The Cairo Project -- a report by the students of the School of Journalism at Southern Illinois University Carbondale.

What is the Matter, part 1 What is the Matter, part 2 What is the Matter, part three What is the Matter, part four Download PDF
What is the Matter with Cairo?
Cair Can Be...

Photo by Claudette Roulo.

The painted windows of Switzer Automotive reflect an abandoned liquor store on Commercial Street.

Part Four

“They like to have broke us,” said Karl Klein, a candidate for mayor in 2007 and former manager of CPU. Klein currently works as a consultant for the company. “Especially during election years. Council members would try to get rates down as low as possible to get better election results,” he said. “This really hurt us.”

After months of negotiations, on Dec. 21, 1995 the Cairo city council signed a lease agreement with Cairo Public Utility Company. Karl Klein and his nephew Larry Klein agreed to pay the city a little more than $600,000 annually over 33 years to independently operate the facility. In return, the company got its own board of directors and could set rates. No city council member was allowed to sit on the board of directors, and the city had no say in rates charged.

Amid cries of injustice and claims by Cairo residents that rates are only helping the rich get richer and poor get poorer; city officials have pondered what path to take. Judson Childs, who was elected mayor in 2007, said he does not know what the city will do about the power company. City Treasurer Preston Ewing said options include breaking the lease signed between the city and utility company or even selling the company to help get the city back on its feet.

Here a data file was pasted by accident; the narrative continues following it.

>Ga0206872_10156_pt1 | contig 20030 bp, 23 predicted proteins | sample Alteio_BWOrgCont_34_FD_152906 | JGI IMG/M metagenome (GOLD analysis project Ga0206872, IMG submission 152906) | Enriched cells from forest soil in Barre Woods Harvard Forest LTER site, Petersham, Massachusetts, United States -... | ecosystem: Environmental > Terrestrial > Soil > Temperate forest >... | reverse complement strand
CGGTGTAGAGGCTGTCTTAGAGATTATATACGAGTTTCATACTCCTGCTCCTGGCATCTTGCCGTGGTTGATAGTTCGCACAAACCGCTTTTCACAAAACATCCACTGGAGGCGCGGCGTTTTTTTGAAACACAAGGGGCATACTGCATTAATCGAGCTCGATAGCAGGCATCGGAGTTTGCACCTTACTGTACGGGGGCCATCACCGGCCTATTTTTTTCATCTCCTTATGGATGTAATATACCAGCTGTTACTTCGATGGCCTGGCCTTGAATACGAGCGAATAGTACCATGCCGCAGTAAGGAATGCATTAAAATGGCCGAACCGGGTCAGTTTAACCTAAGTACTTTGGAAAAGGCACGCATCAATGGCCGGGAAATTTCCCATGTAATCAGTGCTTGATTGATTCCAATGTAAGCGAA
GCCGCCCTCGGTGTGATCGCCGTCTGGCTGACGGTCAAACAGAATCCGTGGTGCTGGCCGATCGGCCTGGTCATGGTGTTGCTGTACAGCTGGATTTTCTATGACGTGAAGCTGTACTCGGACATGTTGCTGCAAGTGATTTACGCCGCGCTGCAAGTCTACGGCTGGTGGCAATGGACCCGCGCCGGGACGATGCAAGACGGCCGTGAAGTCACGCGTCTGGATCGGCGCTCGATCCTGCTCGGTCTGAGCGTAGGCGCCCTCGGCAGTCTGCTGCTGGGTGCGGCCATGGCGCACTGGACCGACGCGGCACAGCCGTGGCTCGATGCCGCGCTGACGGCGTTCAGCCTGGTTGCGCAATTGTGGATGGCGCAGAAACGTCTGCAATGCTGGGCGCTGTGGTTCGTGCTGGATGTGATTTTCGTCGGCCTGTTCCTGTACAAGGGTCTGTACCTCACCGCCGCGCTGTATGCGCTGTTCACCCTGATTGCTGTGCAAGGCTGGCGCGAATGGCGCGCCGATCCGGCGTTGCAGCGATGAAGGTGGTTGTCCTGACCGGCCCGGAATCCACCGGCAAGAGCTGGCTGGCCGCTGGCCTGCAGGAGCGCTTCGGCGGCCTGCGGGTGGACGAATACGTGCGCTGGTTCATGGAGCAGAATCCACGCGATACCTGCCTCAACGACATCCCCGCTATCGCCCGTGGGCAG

Tired of Being a Whipping Boy

What is wrong with Cairo? The people of Cairo are tired of this question. As welcoming as the residents are toward strangers, they long ago tired of being the whipping boy - the gossip - for southern Illinois.

Former Cairo Mayor Wilson says, “We know that we have problems. It's how to go about fixing them, how to get people to work together - now that is the real question. Sometimes people get tired of other people coming in and telling us we have a problem and how to go about fixing it.”

Farrow, the former Chamber of Commerce president, agrees.

“We get tired of people constantly asking, ‘What is the matter with Cairo?’,” she said. “Yes, we have our problems. But what city doesn't? I guess that is the myth I hate the most, that Cairo is a bad town. But the media only show up when something bad happens. There are good things in Cairo. There are a lot of good things, but you never hear about them. So I think people's perception of Cairo is a little off sometimes.”

There is talk around town these days of bio-diesel plants and coal gasification operations. But mostly this seems to be talk.

Still there are tangible changes. After the 2007 elections, city government seems to be escaping the state of dysfunction. New faces sit on the city council, including a new mayor.

The May 26 meeting of the new city council was much different than the cold February one. Police didn't use wands on citizens entering the meeting. There was a roll call. For the first time in months, everybody was there. And the agenda was only one page long.

The city had begun to function again.

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